In a flurry of December 2022 decisions, the National Labor Relations Board (NLRB) made some meaningful changes to federal labor law favoring unions. These decisions added consequential damages to the NLRB’s make-whole remedy, made organizing easier for unions, and prioritized employees’ labor rights over businesses’ property rights.
Consequential Damages (Thryv, Inc. & Int’l Bhd. of Elec. Workers, Loc. 1269, 372 NLRB No. 22 (Dec. 13, 2022))
The NLRB’s standard make-whole remedy required employers to compensate workers with back pay and lost benefits. However, the addition of consequential damages now requires employers to “compensate affected employees for all direct or foreseeable pecuniary harms suffered as a result of  unfair labor practice[s].” By satisfactorily establishing the “amount of pecuniary harm, the direct or foreseeable nature of that harm, and why that harm is due to the respondent’s unfair labor practice,” the NLRB may now seek a bevy of additional damages, including “out-of-pocket medical expenses, credit card debt, or other costs simply in order to make ends meet.”
While the scope of what the NLRB may seek as consequential damages remains unclear, the NLRB expressly noted in Thryv that the addition of consequential damages does not “reflect the limits of the Board’s statutory remedial authority or that some other form of make-whole relief might not also be necessary in a future case.”
The modified make-whole remedy applies prospectively and retroactively to “all pending cases in whatever stage” before the NLRB.
Increased Likelihood Of Micro-Units (Am. Steel Constr., Inc., 372 NLRB No. 23 (Dec. 14, 2022))
The NLRB reinstated its Obama-era Specialty Healthcare standard for determining the appropriateness of a bargaining unit representing only a portion of an employer’s workforce. The NLRB returned to approving a petitioned-for subset of a classification of employees if the petitioned-for unit (1) shares a community of interest; (2) is readily identifiable as a group based on job classifications, departments, functions, work locations, skills, or similar factors; and (3) is sufficiently distinct. For more on the American Steel decision and its practical implications for employers, see this bulletin from Taft attorneys Doug Anspach and Grant Gibeau.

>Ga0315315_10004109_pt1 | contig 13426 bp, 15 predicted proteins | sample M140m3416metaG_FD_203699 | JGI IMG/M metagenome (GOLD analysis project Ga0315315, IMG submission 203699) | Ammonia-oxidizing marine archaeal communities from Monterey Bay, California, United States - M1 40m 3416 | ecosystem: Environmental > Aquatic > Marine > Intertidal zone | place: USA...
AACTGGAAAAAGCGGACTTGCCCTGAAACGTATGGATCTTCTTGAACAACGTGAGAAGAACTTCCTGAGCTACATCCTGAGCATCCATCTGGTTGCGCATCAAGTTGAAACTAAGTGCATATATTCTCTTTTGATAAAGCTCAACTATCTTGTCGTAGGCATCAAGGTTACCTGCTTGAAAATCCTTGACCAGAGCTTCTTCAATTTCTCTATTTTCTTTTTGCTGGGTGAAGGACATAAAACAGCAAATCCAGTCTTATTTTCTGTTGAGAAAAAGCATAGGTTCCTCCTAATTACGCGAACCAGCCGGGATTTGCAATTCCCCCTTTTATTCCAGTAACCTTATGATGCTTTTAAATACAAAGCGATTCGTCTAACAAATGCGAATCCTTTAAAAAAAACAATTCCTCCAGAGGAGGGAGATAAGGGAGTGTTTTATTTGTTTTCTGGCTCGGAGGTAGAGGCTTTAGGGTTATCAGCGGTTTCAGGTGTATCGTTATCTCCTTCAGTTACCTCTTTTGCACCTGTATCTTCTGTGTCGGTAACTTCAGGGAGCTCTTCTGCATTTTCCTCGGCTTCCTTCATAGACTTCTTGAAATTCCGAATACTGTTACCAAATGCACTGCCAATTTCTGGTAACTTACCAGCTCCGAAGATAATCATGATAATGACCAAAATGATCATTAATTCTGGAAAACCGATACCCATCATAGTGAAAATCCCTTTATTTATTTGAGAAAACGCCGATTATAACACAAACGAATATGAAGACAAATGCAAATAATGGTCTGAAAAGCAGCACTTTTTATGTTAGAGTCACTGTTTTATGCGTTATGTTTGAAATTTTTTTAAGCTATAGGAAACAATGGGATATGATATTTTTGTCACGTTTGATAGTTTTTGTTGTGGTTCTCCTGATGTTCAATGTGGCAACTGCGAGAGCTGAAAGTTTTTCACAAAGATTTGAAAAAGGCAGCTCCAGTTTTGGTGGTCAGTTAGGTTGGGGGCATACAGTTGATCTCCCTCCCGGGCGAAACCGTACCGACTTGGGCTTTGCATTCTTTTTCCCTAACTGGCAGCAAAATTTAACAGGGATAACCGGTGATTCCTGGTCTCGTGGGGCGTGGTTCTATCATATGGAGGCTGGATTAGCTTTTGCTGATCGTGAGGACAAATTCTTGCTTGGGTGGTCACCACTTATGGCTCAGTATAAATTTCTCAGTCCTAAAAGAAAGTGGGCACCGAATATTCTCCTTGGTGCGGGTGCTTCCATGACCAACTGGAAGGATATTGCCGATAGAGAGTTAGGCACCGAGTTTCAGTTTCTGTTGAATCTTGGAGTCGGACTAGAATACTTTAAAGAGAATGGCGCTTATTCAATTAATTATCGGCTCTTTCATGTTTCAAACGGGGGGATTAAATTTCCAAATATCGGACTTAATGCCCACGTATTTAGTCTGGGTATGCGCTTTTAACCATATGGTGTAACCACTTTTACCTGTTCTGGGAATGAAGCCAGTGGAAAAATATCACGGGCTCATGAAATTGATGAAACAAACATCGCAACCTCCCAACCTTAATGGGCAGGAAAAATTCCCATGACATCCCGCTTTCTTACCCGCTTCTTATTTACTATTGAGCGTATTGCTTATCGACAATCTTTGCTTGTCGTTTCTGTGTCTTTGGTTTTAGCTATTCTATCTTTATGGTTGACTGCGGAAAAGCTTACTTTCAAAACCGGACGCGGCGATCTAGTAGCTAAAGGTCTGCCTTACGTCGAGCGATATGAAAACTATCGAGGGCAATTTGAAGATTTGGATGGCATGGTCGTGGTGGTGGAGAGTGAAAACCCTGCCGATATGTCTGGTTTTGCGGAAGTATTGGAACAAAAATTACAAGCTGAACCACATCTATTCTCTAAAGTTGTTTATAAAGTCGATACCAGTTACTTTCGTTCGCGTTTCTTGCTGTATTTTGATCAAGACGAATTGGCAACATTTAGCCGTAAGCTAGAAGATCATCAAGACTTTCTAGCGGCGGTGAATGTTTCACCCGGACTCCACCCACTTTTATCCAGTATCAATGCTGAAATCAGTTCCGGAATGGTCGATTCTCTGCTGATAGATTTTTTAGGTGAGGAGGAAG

Employees’ Labor Rights Outweigh Businesses’ Property Rights (Bexar Cnty. Performing Arts Ctr. Found., 372 NLRB No. 28 (Dec. 16, 2022))
In Bexar County Performing Arts Center, the NLRB revived its New York New York Hotel & Casino standard for determining when a property owner may deny an on-site contractor’s off-duty employees seeking to engage in protected, concerted activity on its premises access to the property. In 2019, the Trump Board established that a third-party property owner could deny access to off-duty employees of an on-site contractor seeking to engage in protected, concerted activity unless (1) the employees worked both regularly and exclusively on the property; and (2) the property owner could not demonstrate that reasonable, non-trespassory means existed for the employees to communicate their message.
The D.C. Circuit Court rejected this standard and remanded the case to the NLRB for reconsideration. On remand, the Biden NLRB resurrected the New York New York Hotel & Casino standard, under which a property owner may only prohibit off-duty contractor employees who regularly work on the property from accessing the premises to engage in protected, concerted activity if the property owner establishes that (1) the employees’ activity significantly interferes with its use of the property; or (2) another legitimate business reason justifies the exclusion, including the need to maintain production and discipline. This decision will make it more difficult for a property owner to lawfully exclude off-duty, on-site contractor employees from accessing its private property to engage in protected, concerted activity.
Consult Taft’s Employment and Labor Relations attorneys for up-to-date guidance on these and other NLRB decisions.